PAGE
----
No question about it, pre-meds are a special breed of Harvard man. They are the people who raise the curve in Physics 1, who talk ceaselessly about the last Chem 20 exam at breakfast, and who gather in little worried groups to discuss chances of acceptance to med school. Strangely enough, the fact that pre-meds constitute a class by themselves is recognized by everyone except the University. "We have no pre-medical student," intones the voice of University Hall, "only Chemistry concentrators or Biology concentrators or History and Lit. concentrators. There is no such thing as a pre-med."
For the 150 pre-meds in each class this attitude might be amusing were it not so tragically foolish. Applying to medical school in these days of 7 to 1 acceptance ratios is a tricky and often confusing experience. The large number of medical schools with their varying requirements and standards present a bewildering tangle to the Harvard student. With no official clearing house of information to consult, pre-meds get their "facts" about medical schools like little boys learning the facts of life--from half-informed contemporaries and semi-reputable booklets. Wild rumors sweep through the ranks of pre-meds, leaving pale faces and young neuroses in their wake.
These fits and starts of panic, however, are not the most important consequence of the College's oblivious attitude toward the pre-med. Medical schools themselves are growing exasperated with what they term Harvard's "laissez-faire"; the dean of Cornell Medical School last week exploded to an applicant from Harvard, "Why in the world do they let you drift along like that for three years up there and then expect you to get accepted." Boston University Medical School says the same. Even the Dean of Harvard's own Medical School feels that pre-med advising in the College is "on the whole, not adequate."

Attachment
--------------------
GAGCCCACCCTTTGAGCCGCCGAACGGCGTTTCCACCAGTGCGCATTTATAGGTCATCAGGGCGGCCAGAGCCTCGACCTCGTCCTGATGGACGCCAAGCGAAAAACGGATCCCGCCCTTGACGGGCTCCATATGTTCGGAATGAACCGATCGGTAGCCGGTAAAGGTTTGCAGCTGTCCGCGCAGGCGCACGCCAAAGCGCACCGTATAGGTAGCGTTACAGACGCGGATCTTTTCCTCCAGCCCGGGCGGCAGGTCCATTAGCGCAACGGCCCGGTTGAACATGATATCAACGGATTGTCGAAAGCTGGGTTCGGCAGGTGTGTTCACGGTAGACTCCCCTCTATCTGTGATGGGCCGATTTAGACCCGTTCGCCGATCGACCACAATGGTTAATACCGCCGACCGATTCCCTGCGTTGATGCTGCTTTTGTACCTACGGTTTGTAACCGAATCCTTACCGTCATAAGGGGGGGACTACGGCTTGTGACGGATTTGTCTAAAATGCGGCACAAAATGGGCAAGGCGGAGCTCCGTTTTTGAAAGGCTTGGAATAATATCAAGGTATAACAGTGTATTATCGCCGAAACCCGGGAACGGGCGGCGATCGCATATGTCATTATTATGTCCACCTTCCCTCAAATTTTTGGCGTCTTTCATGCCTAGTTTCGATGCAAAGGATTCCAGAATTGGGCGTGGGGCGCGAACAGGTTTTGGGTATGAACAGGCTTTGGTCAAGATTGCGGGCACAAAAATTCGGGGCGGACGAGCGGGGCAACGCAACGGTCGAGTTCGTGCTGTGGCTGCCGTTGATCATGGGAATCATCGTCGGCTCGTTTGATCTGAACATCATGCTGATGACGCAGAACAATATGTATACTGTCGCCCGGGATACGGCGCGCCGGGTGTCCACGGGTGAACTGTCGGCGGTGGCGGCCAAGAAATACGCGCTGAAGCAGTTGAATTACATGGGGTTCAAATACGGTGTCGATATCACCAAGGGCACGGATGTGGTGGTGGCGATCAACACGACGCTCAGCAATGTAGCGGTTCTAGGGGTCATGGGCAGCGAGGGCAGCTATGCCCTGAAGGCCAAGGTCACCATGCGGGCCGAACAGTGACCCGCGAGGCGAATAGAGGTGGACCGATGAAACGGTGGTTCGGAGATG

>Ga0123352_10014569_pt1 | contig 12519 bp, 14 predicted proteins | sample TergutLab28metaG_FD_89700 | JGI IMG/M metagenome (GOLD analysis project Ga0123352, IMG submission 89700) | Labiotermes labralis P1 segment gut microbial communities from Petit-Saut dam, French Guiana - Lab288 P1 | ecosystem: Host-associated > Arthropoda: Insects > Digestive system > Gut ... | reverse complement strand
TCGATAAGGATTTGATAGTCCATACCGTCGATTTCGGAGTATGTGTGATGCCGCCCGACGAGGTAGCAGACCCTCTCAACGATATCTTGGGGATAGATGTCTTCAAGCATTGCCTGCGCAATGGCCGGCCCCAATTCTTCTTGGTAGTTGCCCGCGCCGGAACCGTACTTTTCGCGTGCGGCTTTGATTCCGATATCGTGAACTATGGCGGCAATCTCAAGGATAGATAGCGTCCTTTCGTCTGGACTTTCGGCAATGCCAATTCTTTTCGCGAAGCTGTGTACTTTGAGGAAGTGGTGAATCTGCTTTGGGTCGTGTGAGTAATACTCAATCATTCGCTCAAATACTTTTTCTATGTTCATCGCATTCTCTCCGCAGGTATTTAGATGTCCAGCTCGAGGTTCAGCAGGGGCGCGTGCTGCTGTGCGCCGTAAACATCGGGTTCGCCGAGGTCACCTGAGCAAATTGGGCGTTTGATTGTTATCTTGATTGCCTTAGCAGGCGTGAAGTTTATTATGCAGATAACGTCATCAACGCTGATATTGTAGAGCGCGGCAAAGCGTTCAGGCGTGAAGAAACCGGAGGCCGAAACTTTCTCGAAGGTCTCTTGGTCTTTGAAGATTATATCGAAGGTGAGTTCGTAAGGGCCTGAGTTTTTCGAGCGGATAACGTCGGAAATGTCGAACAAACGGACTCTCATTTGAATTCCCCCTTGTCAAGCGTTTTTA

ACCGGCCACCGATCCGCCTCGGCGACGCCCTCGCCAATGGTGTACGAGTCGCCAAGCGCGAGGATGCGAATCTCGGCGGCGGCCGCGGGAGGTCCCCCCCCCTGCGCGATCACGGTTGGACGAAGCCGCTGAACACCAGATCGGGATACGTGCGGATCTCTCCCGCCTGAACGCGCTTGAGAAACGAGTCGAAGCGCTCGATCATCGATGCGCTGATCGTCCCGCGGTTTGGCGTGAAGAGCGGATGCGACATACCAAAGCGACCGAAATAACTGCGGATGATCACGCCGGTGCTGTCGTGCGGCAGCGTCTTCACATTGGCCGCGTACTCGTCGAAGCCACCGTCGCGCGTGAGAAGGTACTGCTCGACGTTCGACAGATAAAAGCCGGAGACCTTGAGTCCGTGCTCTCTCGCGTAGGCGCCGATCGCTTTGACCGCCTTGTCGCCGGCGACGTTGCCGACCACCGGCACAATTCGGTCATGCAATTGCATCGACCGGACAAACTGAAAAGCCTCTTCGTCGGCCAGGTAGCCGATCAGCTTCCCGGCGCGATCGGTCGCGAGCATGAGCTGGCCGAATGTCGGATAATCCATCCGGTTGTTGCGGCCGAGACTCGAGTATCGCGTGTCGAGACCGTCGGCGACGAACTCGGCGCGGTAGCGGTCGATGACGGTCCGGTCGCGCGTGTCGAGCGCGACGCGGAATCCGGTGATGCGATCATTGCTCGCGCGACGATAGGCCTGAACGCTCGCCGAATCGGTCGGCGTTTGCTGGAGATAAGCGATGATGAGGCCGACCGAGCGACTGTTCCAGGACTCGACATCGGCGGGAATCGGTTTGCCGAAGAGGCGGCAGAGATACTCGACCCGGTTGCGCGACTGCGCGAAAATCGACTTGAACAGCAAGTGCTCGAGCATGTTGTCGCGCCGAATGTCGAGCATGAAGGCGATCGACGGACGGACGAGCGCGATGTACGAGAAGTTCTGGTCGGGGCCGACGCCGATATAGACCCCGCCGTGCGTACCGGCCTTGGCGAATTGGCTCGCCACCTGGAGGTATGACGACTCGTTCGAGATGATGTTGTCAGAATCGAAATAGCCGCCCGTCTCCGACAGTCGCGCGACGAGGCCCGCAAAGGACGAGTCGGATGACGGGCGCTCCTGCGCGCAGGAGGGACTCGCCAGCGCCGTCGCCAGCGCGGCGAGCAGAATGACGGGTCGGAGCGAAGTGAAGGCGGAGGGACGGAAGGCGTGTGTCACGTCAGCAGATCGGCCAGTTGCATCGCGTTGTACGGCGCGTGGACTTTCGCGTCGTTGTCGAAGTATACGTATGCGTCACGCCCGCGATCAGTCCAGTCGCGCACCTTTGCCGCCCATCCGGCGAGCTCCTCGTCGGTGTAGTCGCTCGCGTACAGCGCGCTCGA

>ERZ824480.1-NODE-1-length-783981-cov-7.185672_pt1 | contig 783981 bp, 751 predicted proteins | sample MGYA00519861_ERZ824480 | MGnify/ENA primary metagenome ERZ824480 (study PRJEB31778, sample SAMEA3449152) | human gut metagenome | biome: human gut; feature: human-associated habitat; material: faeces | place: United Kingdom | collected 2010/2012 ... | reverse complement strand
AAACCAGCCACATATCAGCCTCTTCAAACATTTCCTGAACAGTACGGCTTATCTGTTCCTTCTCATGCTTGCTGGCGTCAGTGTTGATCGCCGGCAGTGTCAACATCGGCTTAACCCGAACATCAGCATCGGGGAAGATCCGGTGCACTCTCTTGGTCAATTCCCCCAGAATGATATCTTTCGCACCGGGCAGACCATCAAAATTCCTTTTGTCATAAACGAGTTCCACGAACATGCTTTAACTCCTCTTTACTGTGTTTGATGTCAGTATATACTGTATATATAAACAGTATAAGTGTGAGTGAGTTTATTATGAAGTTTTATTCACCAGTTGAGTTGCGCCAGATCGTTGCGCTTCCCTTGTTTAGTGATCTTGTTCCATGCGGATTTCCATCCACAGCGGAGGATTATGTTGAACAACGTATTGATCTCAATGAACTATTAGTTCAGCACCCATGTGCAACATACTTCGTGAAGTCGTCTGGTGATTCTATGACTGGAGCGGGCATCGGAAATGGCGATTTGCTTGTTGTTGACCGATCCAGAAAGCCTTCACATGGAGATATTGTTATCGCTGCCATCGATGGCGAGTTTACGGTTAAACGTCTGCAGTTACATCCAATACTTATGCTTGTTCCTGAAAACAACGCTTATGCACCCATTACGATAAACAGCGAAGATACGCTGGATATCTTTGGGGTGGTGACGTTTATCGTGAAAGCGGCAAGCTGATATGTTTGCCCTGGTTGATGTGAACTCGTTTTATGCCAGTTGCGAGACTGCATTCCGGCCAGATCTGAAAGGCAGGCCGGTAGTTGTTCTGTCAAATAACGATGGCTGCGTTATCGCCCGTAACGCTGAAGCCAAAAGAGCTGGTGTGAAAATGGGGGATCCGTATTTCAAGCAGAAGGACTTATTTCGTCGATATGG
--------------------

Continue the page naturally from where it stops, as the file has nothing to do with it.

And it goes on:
The only reasonable defense that the College administration can offer for its percent "sink-or-swim" attitude is the fact that "almost all of our students are accepted at medical schools." This excuse sinks of its own weight, for nobody in the administration has any exact idea of what percent of Harvard pre-meds fall short in the Great Quest. Nobody in the administration knows which students fail to get into medical school, or, what is worse, why they fail. The mistakes, apparently, are buried.
The administration may feel that it has a pre-medical advisor in the person of Dr. Maurice Pechet, resident senior tutor of Lowell House and faculty shepard of the Pre-Medical Society. Most pre-meds in non-science fields, however, have never heard of him, although each fall word of him circulates among pre-meds like the news of a cut-rate butcher among housewives. Dr. Pechet, a pleasant man wise in the ways of admissions committees, dispenses advice with a reassuring tone, but because of his House duties and his own research work he does not have enough time for all pre-meds and their problems.
To fill the yawning gap which exists in the College's present advising system the University should appoint an Adviser to Pre-Medical Students who would be free of other administrative burdens. Such an adviser would be a great help to medical schools seeking information about applicants, for he will have followed their progress through three years of colleges. More important, a Pre-Med Advisor would still the fears of quivering pre-meds and quiet the medical school rumbles about Harvard's "laissez-faire" policy.